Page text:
Despite the minimal formal requirements set forth in section 9-203 for the creation of a security agreement, the commercial world has frequently neglected to comply with this simple Code provision. Soon after Article Nine's enactment, creditors who had failed to obtain formal security agreements, but who nevertheless had obtained and filed financing statements, sought to enforce secured claims. Under section 9-402, a security agreement may serve as a financing statement if it is signed by both parties. The question arises whether the converse is true: Can a signed financing statement operate as a security agreement? The earliest case to consider this question was American Card Co. v. H.M.H. Co., 97 R.I. 59, 196 A.2d 150, 152 (1963) which held that a financing statement could not operate as a security agreement because there was no language granting a security interest to a creditor. Although section 9-203(1)(b) makes no mention of such a grant language requirement, the court in American Card thought that implicit in the definition of "security agreement" under section 9-105(1)(h) was such a requirement; some grant language was necessary to "create or provide security." This view also was adopted by the Tenth Circuit in Shelton v. Erwin, 472 F.2d 1118, 1120 (10th Cir. 1973). Thus, under the holdings of these cases, the creditor's assertion of a secured claim must fall in the absence of language connoting a grant of a security interest.
The Ninth Circuit in In re Amex-Protein Development Corp., 504 F.2d 1056 (9th Cir. 1974), echoed criticism by commentators of the American Card rule. The court wrote: "There is no support in legislative history or grammatical logic for the substitution of the word "grant' for the phrase "creates or provides for'." Id. at 1059-60. It concluded that as long as the financing statement contains a description of the collateral signed by the debtor, the financing statement may serve as the security agreement and the formal requirements of section 9-203(1)(b) are met. The tack pursued by the Ninth Circuit is supported by legal commentary on the issue. See G. Gilmore, Security Interests in Personal Property, § 11.4 at 347-48 (1965).
Some courts have declined to follow the Ninth Circuit's liberal rule allowing the financing statement alone to stand as the security agreement, but have permitted the financing statement, when read in conjunction with other documents executed by the parties, to satisfy the requirements of section 9-203(1)(b). The court in In re Numeric Corp., 485 F.2d 1328 (1st Cir. 1973) held that a financing statement coupled with a board of directors' resolution revealing an intent to create a security interest were sufficient to act as a security agreement. The court concluded from its reading of the Code that there appears no need to insist upon a separate document entitled "security agreement" as a prerequisite for an otherwise valid security interest.
A writing or writings, regardless of label, which adequately describes the collateral, carries the signature of the debtor, and establishes that in fact a security interest was agreed upon, would satisfy both the formal requirements of the statute and the policies behind it.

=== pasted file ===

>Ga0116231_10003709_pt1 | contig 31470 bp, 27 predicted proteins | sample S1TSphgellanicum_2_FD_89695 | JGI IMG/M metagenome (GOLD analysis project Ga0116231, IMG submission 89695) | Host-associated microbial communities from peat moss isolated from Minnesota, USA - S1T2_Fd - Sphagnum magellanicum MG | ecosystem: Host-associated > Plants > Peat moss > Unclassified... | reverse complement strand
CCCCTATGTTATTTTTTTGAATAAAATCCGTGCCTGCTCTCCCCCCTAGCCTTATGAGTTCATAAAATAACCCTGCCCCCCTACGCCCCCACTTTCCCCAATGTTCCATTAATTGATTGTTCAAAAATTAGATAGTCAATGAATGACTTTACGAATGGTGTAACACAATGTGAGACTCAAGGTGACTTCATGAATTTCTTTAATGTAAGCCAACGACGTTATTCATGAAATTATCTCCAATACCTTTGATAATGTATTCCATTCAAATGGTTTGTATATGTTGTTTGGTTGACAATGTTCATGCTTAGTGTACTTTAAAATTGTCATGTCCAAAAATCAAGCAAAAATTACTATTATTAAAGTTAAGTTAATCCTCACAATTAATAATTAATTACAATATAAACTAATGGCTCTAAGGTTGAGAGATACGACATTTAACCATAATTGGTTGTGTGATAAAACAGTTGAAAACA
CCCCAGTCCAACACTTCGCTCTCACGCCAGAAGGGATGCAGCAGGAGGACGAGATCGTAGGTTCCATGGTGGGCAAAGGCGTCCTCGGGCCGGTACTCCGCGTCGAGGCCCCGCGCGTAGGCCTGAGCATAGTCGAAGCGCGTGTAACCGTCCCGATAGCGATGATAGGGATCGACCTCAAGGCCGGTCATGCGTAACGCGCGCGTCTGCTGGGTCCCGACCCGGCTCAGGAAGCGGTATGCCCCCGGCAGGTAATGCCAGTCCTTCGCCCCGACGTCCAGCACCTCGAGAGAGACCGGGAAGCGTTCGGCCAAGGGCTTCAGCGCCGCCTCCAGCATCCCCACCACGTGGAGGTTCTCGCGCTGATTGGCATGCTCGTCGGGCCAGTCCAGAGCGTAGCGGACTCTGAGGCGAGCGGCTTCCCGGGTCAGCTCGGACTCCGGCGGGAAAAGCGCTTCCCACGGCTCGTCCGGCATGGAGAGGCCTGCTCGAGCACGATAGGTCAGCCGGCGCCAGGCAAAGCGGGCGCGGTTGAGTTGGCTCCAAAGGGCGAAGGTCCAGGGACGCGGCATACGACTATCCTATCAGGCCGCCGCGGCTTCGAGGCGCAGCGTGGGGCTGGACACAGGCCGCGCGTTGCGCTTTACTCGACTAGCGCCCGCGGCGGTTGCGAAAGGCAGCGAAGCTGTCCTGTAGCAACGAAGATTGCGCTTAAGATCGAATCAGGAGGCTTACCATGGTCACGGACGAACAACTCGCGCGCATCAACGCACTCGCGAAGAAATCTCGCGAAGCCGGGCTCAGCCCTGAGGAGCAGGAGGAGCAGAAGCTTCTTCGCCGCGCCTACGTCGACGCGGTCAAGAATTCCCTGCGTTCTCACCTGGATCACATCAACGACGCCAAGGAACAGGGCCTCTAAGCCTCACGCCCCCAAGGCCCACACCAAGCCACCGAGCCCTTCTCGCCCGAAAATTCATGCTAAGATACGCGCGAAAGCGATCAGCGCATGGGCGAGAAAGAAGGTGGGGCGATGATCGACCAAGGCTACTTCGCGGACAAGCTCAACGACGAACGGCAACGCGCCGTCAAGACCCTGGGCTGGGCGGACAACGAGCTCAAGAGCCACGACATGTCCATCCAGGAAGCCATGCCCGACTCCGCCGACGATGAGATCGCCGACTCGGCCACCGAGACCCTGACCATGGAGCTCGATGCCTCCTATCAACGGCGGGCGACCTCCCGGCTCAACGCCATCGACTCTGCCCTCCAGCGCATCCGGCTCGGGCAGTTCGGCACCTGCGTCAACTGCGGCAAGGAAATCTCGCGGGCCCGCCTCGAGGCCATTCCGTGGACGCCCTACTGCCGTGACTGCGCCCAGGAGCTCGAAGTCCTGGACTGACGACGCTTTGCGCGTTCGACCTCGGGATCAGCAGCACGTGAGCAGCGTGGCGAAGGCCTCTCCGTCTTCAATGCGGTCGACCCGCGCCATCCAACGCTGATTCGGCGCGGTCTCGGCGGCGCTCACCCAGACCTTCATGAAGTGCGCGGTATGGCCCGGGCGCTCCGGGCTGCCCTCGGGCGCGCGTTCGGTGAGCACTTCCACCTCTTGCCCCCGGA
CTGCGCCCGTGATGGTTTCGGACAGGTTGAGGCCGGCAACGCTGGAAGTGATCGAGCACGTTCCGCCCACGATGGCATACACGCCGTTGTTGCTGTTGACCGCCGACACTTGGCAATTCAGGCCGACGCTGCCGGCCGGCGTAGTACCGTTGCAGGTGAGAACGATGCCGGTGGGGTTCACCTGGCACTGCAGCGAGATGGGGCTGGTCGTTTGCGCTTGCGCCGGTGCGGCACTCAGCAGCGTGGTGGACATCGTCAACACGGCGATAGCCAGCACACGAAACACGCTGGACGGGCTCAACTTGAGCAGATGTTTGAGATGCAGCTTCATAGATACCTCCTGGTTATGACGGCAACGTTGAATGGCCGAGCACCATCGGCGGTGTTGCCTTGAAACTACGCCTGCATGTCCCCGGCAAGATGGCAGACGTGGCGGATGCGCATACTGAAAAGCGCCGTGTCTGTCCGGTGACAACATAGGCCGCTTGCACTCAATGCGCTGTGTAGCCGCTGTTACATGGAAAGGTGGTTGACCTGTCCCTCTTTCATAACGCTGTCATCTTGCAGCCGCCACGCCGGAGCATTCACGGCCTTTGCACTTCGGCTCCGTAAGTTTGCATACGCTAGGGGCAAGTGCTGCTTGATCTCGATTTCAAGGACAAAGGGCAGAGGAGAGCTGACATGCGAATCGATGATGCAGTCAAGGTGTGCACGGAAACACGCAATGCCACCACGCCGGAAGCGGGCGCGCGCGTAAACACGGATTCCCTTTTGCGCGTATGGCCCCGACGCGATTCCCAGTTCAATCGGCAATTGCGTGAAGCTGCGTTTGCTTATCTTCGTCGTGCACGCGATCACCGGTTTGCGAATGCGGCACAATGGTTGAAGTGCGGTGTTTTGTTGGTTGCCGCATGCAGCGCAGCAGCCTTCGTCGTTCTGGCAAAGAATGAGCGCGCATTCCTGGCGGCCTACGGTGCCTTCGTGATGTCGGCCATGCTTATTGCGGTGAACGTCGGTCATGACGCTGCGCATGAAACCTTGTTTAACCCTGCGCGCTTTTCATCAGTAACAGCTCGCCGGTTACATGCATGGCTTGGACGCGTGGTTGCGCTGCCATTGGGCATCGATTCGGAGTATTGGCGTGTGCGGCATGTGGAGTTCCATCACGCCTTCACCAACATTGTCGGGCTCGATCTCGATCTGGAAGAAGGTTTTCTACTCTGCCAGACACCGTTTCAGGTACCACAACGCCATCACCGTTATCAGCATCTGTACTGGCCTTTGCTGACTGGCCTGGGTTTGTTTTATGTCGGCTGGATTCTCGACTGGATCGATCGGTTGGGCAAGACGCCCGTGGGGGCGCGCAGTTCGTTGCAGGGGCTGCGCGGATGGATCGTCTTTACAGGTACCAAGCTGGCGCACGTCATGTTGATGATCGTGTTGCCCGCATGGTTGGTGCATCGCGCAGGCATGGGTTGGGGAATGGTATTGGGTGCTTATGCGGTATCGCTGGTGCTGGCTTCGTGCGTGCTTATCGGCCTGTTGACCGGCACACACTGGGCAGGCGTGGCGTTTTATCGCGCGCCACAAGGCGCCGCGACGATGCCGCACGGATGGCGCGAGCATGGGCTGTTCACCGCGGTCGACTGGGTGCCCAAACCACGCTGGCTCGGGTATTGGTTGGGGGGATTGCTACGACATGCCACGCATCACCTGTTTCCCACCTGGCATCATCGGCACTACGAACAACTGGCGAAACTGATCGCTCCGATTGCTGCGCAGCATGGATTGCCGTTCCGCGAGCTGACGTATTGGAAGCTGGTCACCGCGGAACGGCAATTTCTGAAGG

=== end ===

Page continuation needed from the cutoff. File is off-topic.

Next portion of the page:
Id. at 1331. The court went on to hold that "although a standard form financing statement by itself cannot be considered a security agreement, an adequate agreement can be found when a financing statement is considered together with other documents." Id. at 1332. See In re Penn Housing Corp., 367 F. Supp. 661 (W.D.Pa.1973); but see Union National Bank of Pittsburgh v. Providence Washington Insurance Co., 21 U.C.C.Rep.Serv. 1163 (W.D.Pa.1977).
More recently, the Supreme Court of Maine in Casco Bank & Trust Co. v. Cloutier, 398 A.2d 1224, 1231-32 (Me.1979) considered the question of whether composite documents were sufficient to create a security interest within the terms of the Code. Writing for the court, Justice Wernick allowed a financing statement to be joined with a promissory note for purposes of determining whether the note contained an adequate description of the collateral to create a security agreement. The court indicated that the evidentiary and Statute of Frauds policies behind section 9-203(1)(b) were satisfied by reading the note and financing statement together as the security agreement.
In the case before us, the district court went a step further and held that the promissory note executed by Bollinger in favor of Z&J, standing alone, was sufficient to act as the security agreement between the parties. In so doing, the court implicitly rejected the American Card rule requiring grant language before a security agreement arises under section 9-203(1)(b). The parties have not referred to any Pennsylvania state cases on the question and our independent research has failed to uncover any. But although we agree that no formal grant of a security interest need exist before a security agreement arises, we do not think that the promissory note standing alone would be sufficient under Pennsylvania law to act as the security agreement. We believe, however, that the promissory note, read in conjunction with the financing statement duly filed and supported, as it is here, by correspondence during the course of the transaction between the parties, would be sufficient under Pennsylvania law to establish a valid security agreement.*fn3